Field numbering

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« Multiple Kinds of Numbering

Field-based numbering is the simplest and most robust. Pages, Captions and Footnotes are examples of numbering done with fields.

A field in a Word document is simply a placeholder that contains "the instructions for working out what should go here," rather than the text itself. In this case, it contains the instructions for displaying and incrementing a set of numbers. A field is simply a small section of computer code embedded in a special container that tells Word to interpret the contents as computer instruction code instead of text.

Word automatically inserts and maintains the fields for some forms of field-based numbering. The most commonly used numbering fields are pages, number of pages (page X of Y) and footnotes.


Captions are a special case: if you use Word's Insert>Caption command, it inserts the fields for you, but the field itself is a good old-fashioned SEQ(uence) field, and some people prefer to insert them manually so they have complete control over the formatting and incrementing.

A SEQ field can belong to only one sequence and it can produce only one level of numbering. You can can number your headings using SEQ fields: if you do, you have to define a named sequence for each level of numbering. You also need to handle your own re-setting of each level when a higher level occurs.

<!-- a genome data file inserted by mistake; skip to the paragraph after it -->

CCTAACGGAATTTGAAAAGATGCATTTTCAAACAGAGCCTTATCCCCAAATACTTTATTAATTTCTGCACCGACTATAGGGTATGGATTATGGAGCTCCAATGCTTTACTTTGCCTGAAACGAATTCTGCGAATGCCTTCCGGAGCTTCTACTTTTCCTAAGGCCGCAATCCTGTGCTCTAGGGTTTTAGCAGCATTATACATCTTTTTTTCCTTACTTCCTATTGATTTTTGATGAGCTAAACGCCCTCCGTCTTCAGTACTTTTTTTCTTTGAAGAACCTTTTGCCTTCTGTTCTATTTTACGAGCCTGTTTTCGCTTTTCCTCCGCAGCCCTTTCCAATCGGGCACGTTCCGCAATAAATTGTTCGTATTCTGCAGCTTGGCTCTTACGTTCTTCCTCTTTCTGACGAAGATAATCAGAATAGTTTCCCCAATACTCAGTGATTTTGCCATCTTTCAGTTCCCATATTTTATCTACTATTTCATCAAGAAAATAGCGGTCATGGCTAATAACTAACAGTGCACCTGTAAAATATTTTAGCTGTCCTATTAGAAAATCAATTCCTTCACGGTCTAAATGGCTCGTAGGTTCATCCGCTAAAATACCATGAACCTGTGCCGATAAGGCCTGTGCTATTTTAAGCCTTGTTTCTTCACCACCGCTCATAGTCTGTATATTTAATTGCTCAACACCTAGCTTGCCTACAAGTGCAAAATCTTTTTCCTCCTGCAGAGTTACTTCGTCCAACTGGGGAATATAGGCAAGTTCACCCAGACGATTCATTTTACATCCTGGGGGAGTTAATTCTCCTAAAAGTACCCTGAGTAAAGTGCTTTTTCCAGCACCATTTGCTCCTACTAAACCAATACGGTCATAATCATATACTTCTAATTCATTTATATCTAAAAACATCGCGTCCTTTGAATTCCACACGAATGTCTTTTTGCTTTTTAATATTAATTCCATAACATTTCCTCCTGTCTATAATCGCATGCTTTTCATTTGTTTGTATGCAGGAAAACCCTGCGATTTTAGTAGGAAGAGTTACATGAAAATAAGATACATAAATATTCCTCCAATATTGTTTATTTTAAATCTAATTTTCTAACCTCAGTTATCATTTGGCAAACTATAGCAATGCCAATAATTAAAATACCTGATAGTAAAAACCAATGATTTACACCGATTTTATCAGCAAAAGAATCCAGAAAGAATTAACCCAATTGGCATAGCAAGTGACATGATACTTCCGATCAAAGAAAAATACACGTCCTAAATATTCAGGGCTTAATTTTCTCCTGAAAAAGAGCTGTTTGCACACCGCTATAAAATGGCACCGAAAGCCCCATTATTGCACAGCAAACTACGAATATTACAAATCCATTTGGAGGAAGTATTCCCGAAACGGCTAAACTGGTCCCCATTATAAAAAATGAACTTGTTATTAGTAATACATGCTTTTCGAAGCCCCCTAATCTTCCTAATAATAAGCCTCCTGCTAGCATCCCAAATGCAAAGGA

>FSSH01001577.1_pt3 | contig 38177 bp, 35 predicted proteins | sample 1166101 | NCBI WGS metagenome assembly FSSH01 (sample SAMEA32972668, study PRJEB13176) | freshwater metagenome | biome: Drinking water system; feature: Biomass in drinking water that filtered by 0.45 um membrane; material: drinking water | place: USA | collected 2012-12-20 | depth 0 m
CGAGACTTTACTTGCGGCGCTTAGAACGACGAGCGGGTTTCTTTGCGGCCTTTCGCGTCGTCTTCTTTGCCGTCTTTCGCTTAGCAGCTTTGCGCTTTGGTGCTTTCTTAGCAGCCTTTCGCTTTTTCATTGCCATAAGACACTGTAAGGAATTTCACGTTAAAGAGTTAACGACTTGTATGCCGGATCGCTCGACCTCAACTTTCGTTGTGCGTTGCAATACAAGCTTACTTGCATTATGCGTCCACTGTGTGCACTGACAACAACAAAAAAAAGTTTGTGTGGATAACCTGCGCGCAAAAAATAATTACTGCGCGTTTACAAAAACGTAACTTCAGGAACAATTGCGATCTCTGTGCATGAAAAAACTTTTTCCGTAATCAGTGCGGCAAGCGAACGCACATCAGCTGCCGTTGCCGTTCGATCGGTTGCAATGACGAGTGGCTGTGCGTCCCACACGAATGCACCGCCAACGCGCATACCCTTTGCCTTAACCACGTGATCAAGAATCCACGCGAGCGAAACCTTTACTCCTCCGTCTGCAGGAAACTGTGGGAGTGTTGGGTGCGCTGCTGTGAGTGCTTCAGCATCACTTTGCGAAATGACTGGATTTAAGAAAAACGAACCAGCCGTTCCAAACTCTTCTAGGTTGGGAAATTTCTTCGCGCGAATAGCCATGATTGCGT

Field-based numbering is very stable and rugged, but a little fiddly and complex to use or maintain. Many professional writers such as technical writers use field-based numbering exclusively, because of its stability and ruggedness. They can export or import documents containing field-based numbering to any of the Word file formats. They can convert the text backwards and forwards from Word 6, 95, 97, 98 and 2000 as many times as they like, and the field-based numbering will always be correct.

Clause numbering

Legal clause numbering requires that a single paragraph contains more than one number. Word 97 introduced a new field called the LISTNUM field, designed especially for this. Regrettably, it will not down-convert to versions below Word 97, unless you unlink all the fields (by pressing Ctrl+A followed by Ctrl+Shift+F9) prior to saving in Word 6/95 (or earlier) format.

For clause numbering, you should stick to the AUTONUM field unless you are sure the documents will never needed to be edited in an earlier version of Word than Word 97 .

Page X of Y

Word can automatically produce "page X of Y" page numbering. Word performs this numbering with a pair of automatically inserted fields. Unfortunately, one of the fields has had a notorious bug in it since Word 6: you can end up with a sequence such as "page 1 of 1, page 2 of 2, page 3 of 3 ..." where the second part of the page X of Y does not update correctly. The bug is actually in Word's pagination algorithm. Word makes up the print image of the page before it has finished paginating the document, so it really doesn't yet know how many pages there are ... Service Release 1 for Word 2000 finally fixed the bug.  See separate article Page X of Y displays or prints as Page 1 of 1, Page 2 of 2 etc. for some workarounds for earlier versions.

Technical writers rarely use "page X of Y", and where they do, they work-around the bug by constructing page X of Y manually using a bookmark on the last page of the document and a cross-reference to its page number.